Nearly 18 million tourists visited the nation's capital last year, the District's best tourism totals since the Sept. 11 terrorist attacks devastated the industry a decade ago, tourism officials announced Tuesday.
The early visitor totals include 16.1 million Americans who came to Washington last year, an increase of 4 percent over 2010's domestic total of 15.5 million, according to the city's tourism bureau, Destination DC. The international
tourist business is expected to bump up the total to nearly 18 million visitors, although the final international figures will be released by the tourism bureau later this month.
Prior to the Sept. 11, 2001, terrorist attacks, the nation's capital hosted 20 million visitors in a year.
|Capital tourism is back|
|Domestic visitors||All visitors||Spending|
|* Estimated total; number not finalized Source: Destination DC|
"There was a slump, but there was also no consistency," said Elliott Ferguson, the bureau's president and CEO, of the years after the attacks. "Now we're not only seeing growth, but it's in the right [international] brackets."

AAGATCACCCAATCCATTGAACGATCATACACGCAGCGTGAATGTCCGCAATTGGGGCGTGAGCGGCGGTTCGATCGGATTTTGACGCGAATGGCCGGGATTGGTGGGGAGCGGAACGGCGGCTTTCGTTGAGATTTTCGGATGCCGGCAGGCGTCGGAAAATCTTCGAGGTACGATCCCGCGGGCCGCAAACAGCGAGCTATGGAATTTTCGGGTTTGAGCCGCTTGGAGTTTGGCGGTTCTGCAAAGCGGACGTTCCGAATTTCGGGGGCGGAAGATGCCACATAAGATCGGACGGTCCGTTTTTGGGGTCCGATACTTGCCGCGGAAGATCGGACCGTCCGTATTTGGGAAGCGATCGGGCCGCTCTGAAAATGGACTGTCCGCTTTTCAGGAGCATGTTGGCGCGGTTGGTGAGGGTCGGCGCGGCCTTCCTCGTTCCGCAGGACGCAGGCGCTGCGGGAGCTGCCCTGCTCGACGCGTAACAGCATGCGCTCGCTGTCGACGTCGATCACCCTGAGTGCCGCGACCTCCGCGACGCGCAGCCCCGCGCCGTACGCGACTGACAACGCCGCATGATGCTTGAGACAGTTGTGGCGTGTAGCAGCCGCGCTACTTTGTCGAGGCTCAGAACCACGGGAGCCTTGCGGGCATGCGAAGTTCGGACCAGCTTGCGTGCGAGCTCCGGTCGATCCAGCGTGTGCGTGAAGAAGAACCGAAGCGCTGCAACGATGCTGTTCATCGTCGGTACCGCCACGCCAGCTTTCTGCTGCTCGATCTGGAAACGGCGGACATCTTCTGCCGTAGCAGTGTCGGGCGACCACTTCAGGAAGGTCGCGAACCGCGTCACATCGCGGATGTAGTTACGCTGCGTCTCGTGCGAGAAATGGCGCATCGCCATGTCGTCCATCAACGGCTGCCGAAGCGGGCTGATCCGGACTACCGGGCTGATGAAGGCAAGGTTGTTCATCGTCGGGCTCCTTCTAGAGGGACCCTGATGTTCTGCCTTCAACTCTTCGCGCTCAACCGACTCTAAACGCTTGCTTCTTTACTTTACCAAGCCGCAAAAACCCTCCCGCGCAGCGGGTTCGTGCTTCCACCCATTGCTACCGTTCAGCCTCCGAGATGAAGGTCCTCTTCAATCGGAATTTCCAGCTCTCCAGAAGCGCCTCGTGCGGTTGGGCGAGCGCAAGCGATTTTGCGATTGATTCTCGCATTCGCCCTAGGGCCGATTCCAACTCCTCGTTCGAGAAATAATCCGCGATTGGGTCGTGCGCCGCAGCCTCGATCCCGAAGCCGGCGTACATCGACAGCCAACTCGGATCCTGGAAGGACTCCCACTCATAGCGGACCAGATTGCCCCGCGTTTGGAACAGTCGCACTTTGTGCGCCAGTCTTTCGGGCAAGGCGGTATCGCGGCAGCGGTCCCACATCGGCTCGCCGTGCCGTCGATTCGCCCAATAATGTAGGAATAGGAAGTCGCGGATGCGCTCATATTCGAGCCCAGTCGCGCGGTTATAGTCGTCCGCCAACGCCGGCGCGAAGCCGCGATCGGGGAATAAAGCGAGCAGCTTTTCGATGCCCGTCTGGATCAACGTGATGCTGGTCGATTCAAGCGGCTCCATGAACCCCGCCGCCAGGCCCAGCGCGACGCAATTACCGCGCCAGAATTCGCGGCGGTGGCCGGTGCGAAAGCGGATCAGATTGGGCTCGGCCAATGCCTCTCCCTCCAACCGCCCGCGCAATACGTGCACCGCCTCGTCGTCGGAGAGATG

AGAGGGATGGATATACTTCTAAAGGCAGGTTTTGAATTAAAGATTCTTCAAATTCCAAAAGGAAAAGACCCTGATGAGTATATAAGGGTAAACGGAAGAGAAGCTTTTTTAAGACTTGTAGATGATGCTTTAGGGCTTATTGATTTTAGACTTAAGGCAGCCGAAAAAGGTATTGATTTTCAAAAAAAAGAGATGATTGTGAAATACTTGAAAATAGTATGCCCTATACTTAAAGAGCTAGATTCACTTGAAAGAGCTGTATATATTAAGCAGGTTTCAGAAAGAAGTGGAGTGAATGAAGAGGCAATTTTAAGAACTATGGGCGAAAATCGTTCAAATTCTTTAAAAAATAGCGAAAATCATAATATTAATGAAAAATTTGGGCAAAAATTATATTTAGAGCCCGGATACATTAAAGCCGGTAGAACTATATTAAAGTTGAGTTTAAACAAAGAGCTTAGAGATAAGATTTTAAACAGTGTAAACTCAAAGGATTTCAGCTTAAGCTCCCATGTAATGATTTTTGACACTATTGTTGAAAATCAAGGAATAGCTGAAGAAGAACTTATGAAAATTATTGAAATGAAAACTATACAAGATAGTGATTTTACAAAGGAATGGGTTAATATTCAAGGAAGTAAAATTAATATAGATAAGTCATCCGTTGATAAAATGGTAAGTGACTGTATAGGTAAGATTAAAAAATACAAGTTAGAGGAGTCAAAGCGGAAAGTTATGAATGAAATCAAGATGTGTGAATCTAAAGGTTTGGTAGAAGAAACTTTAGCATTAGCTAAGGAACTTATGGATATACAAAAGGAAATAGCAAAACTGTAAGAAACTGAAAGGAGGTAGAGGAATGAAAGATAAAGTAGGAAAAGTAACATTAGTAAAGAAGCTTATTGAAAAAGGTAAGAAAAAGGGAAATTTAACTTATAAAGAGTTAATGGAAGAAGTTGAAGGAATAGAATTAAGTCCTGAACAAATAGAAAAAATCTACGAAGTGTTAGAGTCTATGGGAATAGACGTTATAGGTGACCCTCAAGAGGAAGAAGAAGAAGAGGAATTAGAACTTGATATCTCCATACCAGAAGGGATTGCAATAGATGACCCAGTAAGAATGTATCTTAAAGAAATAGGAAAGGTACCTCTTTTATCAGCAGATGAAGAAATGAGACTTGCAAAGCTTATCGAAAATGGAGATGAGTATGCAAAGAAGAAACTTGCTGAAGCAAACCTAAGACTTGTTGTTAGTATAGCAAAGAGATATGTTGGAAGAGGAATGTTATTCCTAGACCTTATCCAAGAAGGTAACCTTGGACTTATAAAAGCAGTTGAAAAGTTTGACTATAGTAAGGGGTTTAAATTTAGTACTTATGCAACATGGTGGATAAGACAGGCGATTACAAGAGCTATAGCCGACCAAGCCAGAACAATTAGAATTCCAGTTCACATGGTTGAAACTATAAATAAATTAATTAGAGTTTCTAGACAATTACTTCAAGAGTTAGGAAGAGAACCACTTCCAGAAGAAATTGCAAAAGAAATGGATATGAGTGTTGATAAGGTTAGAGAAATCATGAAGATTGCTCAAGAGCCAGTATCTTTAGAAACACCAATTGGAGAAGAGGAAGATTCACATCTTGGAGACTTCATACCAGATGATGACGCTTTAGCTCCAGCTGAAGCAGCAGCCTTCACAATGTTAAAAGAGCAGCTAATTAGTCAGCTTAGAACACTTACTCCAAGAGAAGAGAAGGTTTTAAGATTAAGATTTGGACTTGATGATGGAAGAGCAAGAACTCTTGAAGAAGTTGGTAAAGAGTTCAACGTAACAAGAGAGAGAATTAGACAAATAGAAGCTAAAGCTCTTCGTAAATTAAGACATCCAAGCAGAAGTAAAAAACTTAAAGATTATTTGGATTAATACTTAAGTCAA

Total visitor spending, including the estimated spending by international tourists, reached $6 billion, up 6.2 percent over 2010.
The increase in visitors to the District also helped boost the hospitality industry as a whole. The second-largest employer in the city behind the federal government, the industry gained 11,500 jobs last year for a total of 76,000 people now employed in hospitality.
Ferguson said more international tourists, who traditionally have spent more than their American counterparts, have not slowed their spending, despite economic turmoil in Europe. That's because tourists from Asia and South America -- particularly China, India and Brazil -- have been stepping up their travel to the U.S.
The surge has prompted the travel industry to lobby for easier access to the U.S. for tourists from countries who currently have to get a visa to visit the United States. Roger Dow, president and CEO of the U.S. Travel Association, said his industry group marked a victory when the State Department was able to reduce the average wait time for a Chinese visitor visa from more than 100 days to two weeks this year.
Making it easier for these groups to visit the U.S. will benefit the country's tourism industry significantly, he said, and Washington stands to gain heavily as the nation's capital.
"We're going to get $5 billion out of Asian Pacific countries annually," Dow said. "If we can't figure out how to capitalize on that, it's going to go elsewhere."